We make such a fuss about twins. A good twin and an evil twin. Then there were all those novels and films written and made about lost twins, identical twins and twins hurting each other unknowingly. I was a twin and I have twin sons. What is interesting is that they buy similar things though they live in different continents and sometimes identical events happen to them. They are fraternal twins.
I will now describe to you the most powerful twins in the universe, Goddess Lakshmi and her twin sister Alakshmi. Vishnu the preserver of the universe is responsible for balance and harmony. With harmony comes disharmony. And therefore the Goddess has two forms, Lakshmi and Alakshmi. Lakshmi is magnanimous, fecund and verdant. She is responsible for the waxing of the moon, daylight, the high tide, the rains, and harvests.
Alakshmi is associated with famine, night, waning of the moon, low tide, hot dry summers, and freezing winters. Lakshmi is bedecked in gold and red. She sits on a fragrant lotus, holding a pot overflowing with gold and grain. She is the ultimate for prosperity, pleasure and power. She is mercurial and enchanting. Holding on to her is very difficult. White elephants are standing on either side of her and they are bowing to her and offering her water. Besides her sits her twin sister Alakshmi, goddess of hardship, tragedy, misfortune, and starvation, as an owl and demanding acknowledgement.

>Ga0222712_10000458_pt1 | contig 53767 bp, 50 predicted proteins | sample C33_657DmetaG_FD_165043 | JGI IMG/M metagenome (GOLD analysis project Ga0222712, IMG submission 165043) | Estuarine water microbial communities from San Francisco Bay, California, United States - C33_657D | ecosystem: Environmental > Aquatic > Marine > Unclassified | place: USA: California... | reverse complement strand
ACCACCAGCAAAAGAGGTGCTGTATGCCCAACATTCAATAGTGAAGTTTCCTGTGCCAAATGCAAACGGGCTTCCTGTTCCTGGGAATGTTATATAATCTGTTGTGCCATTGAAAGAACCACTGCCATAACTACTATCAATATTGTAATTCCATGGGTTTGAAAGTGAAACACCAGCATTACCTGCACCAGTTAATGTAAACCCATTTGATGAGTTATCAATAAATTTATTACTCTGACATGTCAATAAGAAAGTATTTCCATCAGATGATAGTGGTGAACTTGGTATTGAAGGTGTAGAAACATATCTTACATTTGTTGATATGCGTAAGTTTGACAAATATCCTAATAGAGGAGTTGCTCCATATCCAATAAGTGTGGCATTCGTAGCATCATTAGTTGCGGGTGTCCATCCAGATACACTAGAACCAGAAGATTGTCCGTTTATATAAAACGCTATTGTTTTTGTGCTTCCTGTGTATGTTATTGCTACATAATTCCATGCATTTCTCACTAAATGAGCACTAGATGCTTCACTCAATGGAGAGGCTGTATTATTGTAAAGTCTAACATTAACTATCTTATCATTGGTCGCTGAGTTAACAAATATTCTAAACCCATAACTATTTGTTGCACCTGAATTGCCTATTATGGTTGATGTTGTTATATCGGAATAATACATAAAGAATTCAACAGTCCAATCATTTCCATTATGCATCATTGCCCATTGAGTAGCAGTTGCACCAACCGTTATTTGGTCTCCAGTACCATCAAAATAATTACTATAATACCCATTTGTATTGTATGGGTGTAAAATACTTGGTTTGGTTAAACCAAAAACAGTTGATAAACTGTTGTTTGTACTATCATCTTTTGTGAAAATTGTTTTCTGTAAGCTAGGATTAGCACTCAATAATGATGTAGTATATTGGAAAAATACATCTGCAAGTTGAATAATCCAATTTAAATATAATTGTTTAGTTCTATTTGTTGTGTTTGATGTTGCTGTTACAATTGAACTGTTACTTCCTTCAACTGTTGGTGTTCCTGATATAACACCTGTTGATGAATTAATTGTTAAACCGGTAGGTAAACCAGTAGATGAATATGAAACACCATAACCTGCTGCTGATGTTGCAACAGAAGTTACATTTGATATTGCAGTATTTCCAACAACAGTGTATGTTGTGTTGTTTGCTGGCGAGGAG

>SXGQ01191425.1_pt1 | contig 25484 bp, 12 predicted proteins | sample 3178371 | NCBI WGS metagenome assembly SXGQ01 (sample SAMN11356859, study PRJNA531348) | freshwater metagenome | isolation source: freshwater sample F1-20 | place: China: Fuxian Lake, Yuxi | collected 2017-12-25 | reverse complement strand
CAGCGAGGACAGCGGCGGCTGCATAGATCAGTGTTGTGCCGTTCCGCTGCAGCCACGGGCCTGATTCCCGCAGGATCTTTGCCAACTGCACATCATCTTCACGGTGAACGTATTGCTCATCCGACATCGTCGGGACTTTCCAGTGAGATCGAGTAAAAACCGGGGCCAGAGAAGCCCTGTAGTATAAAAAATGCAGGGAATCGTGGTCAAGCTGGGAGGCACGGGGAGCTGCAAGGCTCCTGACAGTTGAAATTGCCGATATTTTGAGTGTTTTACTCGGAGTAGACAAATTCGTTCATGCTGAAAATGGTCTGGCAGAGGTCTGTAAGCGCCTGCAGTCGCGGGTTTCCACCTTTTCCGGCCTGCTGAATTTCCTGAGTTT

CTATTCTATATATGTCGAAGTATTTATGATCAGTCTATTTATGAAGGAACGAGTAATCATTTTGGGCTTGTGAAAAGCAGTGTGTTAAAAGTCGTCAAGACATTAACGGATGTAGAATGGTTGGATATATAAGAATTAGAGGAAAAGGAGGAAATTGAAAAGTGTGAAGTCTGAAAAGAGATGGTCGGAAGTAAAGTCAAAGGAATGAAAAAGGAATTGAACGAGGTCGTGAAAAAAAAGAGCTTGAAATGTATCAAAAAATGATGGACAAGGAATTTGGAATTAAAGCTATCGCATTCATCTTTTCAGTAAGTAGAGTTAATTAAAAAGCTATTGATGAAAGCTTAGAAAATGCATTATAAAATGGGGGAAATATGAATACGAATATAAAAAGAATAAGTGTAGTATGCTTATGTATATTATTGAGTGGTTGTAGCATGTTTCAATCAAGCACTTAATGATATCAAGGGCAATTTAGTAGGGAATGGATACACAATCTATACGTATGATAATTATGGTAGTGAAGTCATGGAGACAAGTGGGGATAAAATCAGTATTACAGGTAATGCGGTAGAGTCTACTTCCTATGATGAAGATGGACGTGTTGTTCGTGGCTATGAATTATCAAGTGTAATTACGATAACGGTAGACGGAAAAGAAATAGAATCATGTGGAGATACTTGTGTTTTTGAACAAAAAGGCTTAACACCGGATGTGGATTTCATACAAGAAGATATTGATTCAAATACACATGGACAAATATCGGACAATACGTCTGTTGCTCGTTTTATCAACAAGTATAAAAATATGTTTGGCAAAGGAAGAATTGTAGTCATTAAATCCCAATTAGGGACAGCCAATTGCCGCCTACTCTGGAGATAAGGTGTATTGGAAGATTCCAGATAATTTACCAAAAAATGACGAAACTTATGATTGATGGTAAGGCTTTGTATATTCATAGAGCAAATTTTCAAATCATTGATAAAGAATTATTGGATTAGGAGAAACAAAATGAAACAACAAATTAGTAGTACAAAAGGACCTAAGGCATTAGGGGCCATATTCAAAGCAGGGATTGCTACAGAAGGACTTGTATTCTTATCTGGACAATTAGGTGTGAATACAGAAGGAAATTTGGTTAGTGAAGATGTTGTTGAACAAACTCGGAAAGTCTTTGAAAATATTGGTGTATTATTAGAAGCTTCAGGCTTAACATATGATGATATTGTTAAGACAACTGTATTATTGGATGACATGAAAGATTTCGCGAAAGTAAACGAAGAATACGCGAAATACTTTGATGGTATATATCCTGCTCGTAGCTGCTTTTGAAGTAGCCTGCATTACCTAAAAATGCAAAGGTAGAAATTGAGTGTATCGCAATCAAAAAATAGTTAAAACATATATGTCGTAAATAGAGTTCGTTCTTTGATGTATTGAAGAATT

Who was more beautiful
There is a story about the twin sisters and a wealthy merchant. Lakshmi and Alakshmi accosted a rich merchant and asked him who was more beautiful, out of the two of them. Now the merchant being a cunning fellow knew that he had to give the correct answer or he would lose his gold and become a beggar. He answered that Lakshmi was beautiful, when she entered his palace and Alakshmi when she left his palace. He gave the correct answer, and he became even richer.
Lakshmi is offered sweets and flowers, and Alakshmi is associated with sour and pungent things. Lakshmi enters a home and eats sweets, while Alakshmi eats lemon and green chilies at the entrance and leaves satisfied. Therefore both are respected and acknowledged, but only one is welcome. Lakshmi is on the highest rung in the hierarchy of wealth and power, and Alakshmi is all that society shuns.
Is it correct?
Are we all like this? Do we worship mammon and power? Do we shun poverty and hardship? In order to live a life do we not have to go through all the hoops of fire? We learn from suffering and it makes us strong and compassionate. Helping others who are in distress and enabling them to have a better quality of life is our role. Swami Sivananda and Swamiji speak about love, serve and give. We must learn to apply it in our daily lives and live by it.
The core of Lakshmi’s heart demands devotion and when we apply the saying, love, serve and give, she is there for us.
Aim Hrim Klim